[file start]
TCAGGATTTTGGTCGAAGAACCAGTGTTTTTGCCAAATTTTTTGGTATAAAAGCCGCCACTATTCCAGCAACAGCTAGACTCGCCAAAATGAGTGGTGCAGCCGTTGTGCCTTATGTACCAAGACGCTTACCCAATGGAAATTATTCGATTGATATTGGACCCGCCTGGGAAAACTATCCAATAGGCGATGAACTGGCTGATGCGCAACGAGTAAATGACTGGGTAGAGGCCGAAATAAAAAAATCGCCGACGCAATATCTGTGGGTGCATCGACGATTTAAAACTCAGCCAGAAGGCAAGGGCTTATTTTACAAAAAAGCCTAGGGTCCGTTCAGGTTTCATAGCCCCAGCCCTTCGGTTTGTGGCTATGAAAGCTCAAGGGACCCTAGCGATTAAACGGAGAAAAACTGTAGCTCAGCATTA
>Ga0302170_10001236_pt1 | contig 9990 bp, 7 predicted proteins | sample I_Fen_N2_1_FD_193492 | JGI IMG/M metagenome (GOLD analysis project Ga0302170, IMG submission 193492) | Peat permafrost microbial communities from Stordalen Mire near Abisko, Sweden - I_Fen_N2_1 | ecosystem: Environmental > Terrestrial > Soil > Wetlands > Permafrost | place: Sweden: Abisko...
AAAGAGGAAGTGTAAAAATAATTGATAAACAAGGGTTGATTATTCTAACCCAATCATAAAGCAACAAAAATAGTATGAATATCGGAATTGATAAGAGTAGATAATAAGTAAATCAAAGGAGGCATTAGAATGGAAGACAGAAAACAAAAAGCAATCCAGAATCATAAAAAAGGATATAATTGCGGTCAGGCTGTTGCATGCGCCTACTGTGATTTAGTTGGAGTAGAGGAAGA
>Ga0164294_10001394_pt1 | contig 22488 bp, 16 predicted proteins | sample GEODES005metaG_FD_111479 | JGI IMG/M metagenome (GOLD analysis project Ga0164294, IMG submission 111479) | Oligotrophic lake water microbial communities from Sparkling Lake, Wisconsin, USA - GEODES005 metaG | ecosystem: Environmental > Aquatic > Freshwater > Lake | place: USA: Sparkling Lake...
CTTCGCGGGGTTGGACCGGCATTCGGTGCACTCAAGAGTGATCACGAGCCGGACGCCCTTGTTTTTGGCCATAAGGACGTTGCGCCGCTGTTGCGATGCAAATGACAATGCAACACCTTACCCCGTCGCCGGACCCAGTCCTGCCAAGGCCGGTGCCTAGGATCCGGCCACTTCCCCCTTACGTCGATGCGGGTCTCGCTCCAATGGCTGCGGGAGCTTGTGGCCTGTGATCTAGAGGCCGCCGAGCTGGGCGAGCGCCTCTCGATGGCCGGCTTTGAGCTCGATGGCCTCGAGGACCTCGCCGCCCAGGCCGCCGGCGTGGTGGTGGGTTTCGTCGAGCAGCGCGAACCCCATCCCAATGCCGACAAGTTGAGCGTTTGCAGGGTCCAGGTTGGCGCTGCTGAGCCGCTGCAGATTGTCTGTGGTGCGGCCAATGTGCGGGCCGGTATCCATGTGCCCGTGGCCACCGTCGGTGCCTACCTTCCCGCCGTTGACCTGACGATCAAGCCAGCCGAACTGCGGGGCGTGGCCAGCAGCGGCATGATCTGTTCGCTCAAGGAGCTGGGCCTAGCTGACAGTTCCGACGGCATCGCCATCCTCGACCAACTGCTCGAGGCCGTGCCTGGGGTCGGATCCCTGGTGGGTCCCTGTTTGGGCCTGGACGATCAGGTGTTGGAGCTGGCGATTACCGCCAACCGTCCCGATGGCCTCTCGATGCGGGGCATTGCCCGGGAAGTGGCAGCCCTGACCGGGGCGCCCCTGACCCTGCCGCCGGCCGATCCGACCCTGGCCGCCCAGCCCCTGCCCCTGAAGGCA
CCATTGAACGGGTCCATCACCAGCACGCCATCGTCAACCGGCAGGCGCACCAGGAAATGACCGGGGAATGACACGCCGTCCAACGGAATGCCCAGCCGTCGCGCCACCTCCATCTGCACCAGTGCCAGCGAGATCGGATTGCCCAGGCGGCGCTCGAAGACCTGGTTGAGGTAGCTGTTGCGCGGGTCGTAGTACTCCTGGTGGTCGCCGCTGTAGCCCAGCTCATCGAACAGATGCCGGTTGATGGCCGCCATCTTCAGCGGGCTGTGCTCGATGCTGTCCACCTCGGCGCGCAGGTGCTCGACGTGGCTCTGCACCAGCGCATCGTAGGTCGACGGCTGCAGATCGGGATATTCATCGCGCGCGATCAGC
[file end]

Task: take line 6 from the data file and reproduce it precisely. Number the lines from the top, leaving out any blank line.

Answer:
CCATTGAACGGGTCCATCACCAGCACGCCATCGTCAACCGGCAGGCGCACCAGGAAATGACCGGGGAATGACACGCCGTCCAACGGAATGCCCAGCCGTCGCGCCACCTCCATCTGCACCAGTGCCAGCGAGATCGGATTGCCCAGGCGGCGCTCGAAGACCTGGTTGAGGTAGCTGTTGCGCGGGTCGTAGTACTCCTGGTGGTCGCCGCTGTAGCCCAGCTCATCGAACAGATGCCGGTTGATGGCCGCCATCTTCAGCGGGCTGTGCTCGATGCTGTCCACCTCGGCGCGCAGGTGCTCGACGTGGCTCTGCACCAGCGCATCGTAGGTCGACGGCTGCAGATCGGGATATTCATCGCGCGCGATCAGC